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Thursday, May 27, 2010

10. The United States Census and the Family Group

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     The US Census is a very helpful tool for identifying ancestral family groups. One of the best ways to find resources to document our ancestor is by searching each family member, especially, spouse, children, parents, siblings, aunts, uncles, and cousins.

 
     The US Census was taken every ten years between 1790 and 1930. The 1890 US Census was largely destroyed by fire in 1921. The 1940 US Census will be available on Monday, April 2, 2012. They are released every 72 years after they were taken.



 
     One of the best techniques to employ would be to search out the life of each person every ten years during census years. This way you may extract enough information to reach the most likely conclusion, and you can then compare your findings with other historical documents you may find. You will find a census checklist and other helpful extraction forms at the bottom of this post.

 
     Since we are covering various type of records now, we will share the most useful techniques for searching the census effectively, discuss how to use the census to find more records, and identify what we can learn from each census taken. We will also cover state census records and how you can access them.

 
     Most African-Americans were not enumerated until the 1870 US Census, however, many free or emancipated African-Americans do appear on the censuses prior to 1870. You should always start searching your family line in 1930 and move back in time. When you reach the 1870 US Census, and you do not see your family any further back, you will need to identify any possible slave owners. We will discuss this on the 1870 US Census. You will need to research the slave owner and the family forward, and then back in time, so you will need earlier census extraction forms below.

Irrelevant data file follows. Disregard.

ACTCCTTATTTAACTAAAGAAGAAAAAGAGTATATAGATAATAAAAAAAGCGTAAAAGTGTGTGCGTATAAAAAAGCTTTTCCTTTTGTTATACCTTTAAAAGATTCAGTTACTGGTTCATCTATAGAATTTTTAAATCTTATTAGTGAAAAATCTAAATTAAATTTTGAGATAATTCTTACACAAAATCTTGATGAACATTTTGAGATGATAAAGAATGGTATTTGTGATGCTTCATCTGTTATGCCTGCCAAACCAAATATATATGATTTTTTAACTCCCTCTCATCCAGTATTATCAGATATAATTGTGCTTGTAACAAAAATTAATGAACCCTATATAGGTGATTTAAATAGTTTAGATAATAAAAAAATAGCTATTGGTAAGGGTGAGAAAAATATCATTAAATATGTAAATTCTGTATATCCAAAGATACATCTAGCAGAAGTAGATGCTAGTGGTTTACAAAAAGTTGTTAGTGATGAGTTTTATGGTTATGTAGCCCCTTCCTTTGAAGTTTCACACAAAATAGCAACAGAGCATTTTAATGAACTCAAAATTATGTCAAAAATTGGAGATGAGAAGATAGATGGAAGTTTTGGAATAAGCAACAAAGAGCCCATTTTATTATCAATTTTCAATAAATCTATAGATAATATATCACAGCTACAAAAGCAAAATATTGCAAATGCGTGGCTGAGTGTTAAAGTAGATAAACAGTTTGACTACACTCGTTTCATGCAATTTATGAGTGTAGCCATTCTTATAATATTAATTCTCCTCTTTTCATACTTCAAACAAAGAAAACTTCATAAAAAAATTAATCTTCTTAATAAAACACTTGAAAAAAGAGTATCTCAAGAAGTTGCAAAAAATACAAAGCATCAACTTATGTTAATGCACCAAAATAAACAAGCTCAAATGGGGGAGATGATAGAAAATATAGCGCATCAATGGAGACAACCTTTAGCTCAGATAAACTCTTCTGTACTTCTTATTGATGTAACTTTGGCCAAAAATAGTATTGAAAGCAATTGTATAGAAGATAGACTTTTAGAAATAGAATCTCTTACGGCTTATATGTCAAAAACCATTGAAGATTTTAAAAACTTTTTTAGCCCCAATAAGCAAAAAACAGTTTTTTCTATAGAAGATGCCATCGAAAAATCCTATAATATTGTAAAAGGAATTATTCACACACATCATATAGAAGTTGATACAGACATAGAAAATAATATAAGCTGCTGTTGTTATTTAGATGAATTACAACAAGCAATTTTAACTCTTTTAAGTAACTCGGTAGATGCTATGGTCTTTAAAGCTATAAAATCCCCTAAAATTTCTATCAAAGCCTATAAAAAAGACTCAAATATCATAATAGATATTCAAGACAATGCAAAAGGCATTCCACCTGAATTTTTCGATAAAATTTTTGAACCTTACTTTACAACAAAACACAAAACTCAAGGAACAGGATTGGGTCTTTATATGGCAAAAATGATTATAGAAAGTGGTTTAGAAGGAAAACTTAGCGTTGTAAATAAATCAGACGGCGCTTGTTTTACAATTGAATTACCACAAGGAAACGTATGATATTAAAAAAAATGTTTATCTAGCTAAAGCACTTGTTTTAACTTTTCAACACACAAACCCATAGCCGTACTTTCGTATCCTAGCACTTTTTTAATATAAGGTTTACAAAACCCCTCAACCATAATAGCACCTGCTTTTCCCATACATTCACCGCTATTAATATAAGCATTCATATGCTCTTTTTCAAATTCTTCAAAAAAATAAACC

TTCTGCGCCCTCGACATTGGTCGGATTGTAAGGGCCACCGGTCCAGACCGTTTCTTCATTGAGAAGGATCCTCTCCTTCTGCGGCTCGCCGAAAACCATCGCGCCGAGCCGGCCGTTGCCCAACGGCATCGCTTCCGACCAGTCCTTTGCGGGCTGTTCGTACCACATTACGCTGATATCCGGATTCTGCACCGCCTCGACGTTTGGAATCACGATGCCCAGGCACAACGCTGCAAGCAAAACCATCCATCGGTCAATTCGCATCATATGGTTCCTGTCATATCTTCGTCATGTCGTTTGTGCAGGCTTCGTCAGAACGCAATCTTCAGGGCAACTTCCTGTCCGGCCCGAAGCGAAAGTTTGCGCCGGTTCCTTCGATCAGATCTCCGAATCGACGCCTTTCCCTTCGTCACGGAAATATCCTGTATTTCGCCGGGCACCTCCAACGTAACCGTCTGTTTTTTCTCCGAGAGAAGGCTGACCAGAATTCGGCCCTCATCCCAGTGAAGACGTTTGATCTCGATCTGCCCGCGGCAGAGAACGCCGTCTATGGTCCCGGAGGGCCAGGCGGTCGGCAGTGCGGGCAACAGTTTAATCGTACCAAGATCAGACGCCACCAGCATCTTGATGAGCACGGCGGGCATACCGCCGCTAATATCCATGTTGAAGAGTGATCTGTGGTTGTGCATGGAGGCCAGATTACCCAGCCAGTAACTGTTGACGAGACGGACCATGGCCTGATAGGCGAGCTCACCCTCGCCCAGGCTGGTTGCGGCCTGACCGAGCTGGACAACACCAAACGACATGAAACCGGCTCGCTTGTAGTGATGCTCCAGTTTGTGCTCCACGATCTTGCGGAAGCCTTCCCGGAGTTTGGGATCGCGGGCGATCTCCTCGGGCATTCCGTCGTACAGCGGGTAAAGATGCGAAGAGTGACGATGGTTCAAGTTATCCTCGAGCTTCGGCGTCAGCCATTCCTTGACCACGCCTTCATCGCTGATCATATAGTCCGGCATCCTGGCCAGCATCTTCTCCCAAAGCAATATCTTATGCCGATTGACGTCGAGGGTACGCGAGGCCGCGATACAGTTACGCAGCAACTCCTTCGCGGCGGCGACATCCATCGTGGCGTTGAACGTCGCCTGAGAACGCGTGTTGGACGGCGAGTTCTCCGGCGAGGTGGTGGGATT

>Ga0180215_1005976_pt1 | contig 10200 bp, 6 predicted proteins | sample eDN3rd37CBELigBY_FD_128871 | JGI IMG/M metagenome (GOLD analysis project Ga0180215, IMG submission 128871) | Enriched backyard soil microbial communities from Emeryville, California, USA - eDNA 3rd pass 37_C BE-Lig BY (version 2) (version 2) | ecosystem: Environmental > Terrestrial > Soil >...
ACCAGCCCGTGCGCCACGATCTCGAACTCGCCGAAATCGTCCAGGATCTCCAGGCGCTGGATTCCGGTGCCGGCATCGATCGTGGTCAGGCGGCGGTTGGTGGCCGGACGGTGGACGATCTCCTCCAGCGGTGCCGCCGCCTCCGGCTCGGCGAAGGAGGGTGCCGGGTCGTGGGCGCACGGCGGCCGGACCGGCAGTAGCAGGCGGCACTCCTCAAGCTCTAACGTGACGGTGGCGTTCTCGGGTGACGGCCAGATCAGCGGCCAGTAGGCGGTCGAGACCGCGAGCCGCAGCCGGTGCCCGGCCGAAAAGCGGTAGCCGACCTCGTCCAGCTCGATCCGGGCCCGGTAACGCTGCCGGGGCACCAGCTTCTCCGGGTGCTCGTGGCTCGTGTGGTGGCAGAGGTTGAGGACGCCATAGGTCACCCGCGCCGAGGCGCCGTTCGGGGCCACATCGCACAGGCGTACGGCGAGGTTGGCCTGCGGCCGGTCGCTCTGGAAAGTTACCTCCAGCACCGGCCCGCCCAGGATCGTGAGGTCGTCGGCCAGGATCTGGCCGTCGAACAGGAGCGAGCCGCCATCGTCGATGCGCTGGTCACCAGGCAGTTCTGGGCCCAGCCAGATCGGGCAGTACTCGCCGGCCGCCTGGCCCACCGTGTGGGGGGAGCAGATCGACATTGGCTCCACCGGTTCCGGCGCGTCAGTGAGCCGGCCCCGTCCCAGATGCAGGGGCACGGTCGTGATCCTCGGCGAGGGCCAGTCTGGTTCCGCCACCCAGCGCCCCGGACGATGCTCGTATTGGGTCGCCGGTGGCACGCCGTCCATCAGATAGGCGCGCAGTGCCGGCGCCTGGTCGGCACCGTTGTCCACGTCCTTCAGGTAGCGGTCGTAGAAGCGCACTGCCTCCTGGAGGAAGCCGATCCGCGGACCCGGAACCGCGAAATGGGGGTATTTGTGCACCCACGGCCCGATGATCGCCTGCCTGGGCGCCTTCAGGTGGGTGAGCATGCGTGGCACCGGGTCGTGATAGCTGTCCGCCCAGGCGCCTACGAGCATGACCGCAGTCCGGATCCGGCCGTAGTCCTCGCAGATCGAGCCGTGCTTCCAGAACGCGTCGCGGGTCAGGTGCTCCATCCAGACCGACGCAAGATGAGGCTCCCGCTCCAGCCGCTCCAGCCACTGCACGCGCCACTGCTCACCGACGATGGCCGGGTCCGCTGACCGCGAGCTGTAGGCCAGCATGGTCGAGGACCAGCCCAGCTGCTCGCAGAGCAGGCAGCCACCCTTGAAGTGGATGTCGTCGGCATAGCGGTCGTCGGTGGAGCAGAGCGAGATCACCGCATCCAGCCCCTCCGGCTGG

You will discover that each different census provides different types of information. The 1900 US Census gives the month and year the individual was born. Sometimes the information on the census is not correct. For example, If the family was not home when the census taker visited, the neighbors may have provided the information that you see.


     The best way to make sure you do not miss a family group for any of the census years is to use census extraction forms to document your findings.  I also recommend using the Census Checklist at Family Tree Magazine, where you can download many types of useful forms in .pdf format for no charge. 
     I have had great success in locating extended family and documenting ancestors by researching every member of the family group on direct and collateral lines.  As you can see from the example 1900 US Census extraction above, I record every piece of information documented.  It is also a good practice to take notice of the families living in the surrounding area, so I always check who is listed ten houses on either side.
     In the next post, we will look closer at the most recent census available to us, the 1930 US Census.  We will also discuss the different places you can access the census online.  The beta version of FamilySearch is one place where some census images can be accessed free:  FamilySearch beta.

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